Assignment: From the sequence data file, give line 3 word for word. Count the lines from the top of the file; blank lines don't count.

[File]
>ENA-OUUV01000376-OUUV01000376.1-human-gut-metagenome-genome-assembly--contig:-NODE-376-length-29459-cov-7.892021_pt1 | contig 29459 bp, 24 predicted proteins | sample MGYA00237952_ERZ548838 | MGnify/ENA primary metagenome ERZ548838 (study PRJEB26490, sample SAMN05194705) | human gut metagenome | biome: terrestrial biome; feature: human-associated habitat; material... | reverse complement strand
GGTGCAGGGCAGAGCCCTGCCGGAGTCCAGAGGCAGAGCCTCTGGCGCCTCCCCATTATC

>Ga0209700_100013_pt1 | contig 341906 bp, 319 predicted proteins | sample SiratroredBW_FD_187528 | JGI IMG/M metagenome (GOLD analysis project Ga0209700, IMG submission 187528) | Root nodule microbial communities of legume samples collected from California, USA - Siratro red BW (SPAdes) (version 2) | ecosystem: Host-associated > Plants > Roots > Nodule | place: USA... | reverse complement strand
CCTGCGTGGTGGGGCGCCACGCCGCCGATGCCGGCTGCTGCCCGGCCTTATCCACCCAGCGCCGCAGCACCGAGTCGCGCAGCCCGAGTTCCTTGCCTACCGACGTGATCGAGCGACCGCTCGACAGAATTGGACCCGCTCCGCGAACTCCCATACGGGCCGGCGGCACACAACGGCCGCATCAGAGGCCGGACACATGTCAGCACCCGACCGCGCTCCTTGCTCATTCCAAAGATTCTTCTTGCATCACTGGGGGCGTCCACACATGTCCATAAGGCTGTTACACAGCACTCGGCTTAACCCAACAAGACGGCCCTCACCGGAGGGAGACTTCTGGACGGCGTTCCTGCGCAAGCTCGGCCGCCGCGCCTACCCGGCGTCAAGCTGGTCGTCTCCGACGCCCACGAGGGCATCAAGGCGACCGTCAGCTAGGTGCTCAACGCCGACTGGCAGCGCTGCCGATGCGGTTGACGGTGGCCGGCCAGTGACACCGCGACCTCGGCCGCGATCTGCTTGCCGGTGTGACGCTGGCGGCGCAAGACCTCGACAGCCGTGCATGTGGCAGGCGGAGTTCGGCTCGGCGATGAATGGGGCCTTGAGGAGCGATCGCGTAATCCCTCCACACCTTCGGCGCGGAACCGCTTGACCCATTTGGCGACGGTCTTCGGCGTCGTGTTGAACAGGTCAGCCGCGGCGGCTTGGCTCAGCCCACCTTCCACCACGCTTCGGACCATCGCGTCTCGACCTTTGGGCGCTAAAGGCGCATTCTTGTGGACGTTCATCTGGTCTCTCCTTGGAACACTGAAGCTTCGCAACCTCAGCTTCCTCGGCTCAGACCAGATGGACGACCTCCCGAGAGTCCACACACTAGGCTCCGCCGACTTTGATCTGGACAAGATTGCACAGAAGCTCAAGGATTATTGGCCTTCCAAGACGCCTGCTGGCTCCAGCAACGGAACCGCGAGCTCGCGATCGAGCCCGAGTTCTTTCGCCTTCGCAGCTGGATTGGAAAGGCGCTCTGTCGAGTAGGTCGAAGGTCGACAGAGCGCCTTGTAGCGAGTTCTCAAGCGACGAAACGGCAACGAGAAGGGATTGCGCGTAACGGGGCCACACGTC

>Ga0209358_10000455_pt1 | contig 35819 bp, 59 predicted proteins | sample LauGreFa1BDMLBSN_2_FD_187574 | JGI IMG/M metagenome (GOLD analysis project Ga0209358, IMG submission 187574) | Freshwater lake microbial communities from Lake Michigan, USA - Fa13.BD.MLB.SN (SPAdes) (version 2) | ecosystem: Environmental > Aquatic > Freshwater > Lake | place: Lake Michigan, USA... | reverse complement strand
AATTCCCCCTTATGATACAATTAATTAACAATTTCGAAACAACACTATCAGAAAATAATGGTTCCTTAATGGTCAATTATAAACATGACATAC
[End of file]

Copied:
>Ga0209700_100013_pt1 | contig 341906 bp, 319 predicted proteins | sample SiratroredBW_FD_187528 | JGI IMG/M metagenome (GOLD analysis project Ga0209700, IMG submission 187528) | Root nodule microbial communities of legume samples collected from California, USA - Siratro red BW (SPAdes) (version 2) | ecosystem: Host-associated > Plants > Roots > Nodule | place: USA... | reverse complement strand